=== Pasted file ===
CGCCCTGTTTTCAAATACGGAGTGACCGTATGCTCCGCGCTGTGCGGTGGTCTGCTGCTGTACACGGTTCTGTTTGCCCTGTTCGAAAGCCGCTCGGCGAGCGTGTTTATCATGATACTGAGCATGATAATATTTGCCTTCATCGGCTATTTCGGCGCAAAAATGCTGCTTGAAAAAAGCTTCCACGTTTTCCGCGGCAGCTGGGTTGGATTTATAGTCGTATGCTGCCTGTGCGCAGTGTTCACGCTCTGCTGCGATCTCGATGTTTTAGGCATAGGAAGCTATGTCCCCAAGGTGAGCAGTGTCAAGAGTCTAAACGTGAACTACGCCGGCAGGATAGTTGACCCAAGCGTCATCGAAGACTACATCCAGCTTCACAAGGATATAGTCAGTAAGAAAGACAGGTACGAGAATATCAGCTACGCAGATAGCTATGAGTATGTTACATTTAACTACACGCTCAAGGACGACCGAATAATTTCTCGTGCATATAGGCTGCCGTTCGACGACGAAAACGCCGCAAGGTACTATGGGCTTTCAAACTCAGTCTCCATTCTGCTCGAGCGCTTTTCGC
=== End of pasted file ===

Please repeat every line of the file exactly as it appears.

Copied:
CGCCCTGTTTTCAAATACGGAGTGACCGTATGCTCCGCGCTGTGCGGTGGTCTGCTGCTGTACACGGTTCTGTTTGCCCTGTTCGAAAGCCGCTCGGCGAGCGTGTTTATCATGATACTGAGCATGATAATATTTGCCTTCATCGGCTATTTCGGCGCAAAAATGCTGCTTGAAAAAAGCTTCCACGTTTTCCGCGGCAGCTGGGTTGGATTTATAGTCGTATGCTGCCTGTGCGCAGTGTTCACGCTCTGCTGCGATCTCGATGTTTTAGGCATAGGAAGCTATGTCCCCAAGGTGAGCAGTGTCAAGAGTCTAAACGTGAACTACGCCGGCAGGATAGTTGACCCAAGCGTCATCGAAGACTACATCCAGCTTCACAAGGATATAGTCAGTAAGAAAGACAGGTACGAGAATATCAGCTACGCAGATAGCTATGAGTATGTTACATTTAACTACACGCTCAAGGACGACCGAATAATTTCTCGTGCATATAGGCTGCCGTTCGACGACGAAAACGCCGCAAGGTACTATGGGCTTTCAAACTCAGTCTCCATTCTGCTCGAGCGCTTTTCGC